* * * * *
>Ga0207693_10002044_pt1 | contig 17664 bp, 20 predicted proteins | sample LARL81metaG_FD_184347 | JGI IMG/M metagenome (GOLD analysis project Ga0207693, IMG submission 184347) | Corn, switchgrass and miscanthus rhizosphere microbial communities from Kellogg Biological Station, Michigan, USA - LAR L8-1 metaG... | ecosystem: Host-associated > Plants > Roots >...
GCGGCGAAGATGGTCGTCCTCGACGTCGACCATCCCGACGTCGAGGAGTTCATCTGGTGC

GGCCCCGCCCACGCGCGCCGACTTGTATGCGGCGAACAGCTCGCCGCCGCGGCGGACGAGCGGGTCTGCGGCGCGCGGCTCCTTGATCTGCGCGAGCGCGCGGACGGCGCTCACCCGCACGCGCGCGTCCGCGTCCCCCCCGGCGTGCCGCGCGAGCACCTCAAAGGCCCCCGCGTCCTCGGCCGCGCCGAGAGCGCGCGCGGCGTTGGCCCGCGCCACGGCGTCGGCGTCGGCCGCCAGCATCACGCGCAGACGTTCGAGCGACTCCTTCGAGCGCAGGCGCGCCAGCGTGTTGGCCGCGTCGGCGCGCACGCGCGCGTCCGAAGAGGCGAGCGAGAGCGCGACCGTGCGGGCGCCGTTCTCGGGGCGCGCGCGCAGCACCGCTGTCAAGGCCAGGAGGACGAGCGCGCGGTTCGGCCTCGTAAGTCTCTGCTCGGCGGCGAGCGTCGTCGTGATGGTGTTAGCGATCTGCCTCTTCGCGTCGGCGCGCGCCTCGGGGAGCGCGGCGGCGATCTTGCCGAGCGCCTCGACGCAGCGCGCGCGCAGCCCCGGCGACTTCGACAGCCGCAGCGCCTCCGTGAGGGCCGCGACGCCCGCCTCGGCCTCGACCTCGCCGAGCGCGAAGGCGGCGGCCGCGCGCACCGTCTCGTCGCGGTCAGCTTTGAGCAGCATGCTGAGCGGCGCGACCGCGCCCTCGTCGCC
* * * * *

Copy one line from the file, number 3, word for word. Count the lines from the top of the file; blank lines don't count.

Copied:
GGCCCCGCCCACGCGCGCCGACTTGTATGCGGCGAACAGCTCGCCGCCGCGGCGGACGAGCGGGTCTGCGGCGCGCGGCTCCTTGATCTGCGCGAGCGCGCGGACGGCGCTCACCCGCACGCGCGCGTCCGCGTCCCCCCCGGCGTGCCGCGCGAGCACCTCAAAGGCCCCCGCGTCCTCGGCCGCGCCGAGAGCGCGCGCGGCGTTGGCCCGCGCCACGGCGTCGGCGTCGGCCGCCAGCATCACGCGCAGACGTTCGAGCGACTCCTTCGAGCGCAGGCGCGCCAGCGTGTTGGCCGCGTCGGCGCGCACGCGCGCGTCCGAAGAGGCGAGCGAGAGCGCGACCGTGCGGGCGCCGTTCTCGGGGCGCGCGCGCAGCACCGCTGTCAAGGCCAGGAGGACGAGCGCGCGGTTCGGCCTCGTAAGTCTCTGCTCGGCGGCGAGCGTCGTCGTGATGGTGTTAGCGATCTGCCTCTTCGCGTCGGCGCGCGCCTCGGGGAGCGCGGCGGCGATCTTGCCGAGCGCCTCGACGCAGCGCGCGCGCAGCCCCGGCGACTTCGACAGCCGCAGCGCCTCCGTGAGGGCCGCGACGCCCGCCTCGGCCTCGACCTCGCCGAGCGCGAAGGCGGCGGCCGCGCGCACCGTCTCGTCGCGGTCAGCTTTGAGCAGCATGCTGAGCGGCGCGACCGCGCCCTCGTCGCC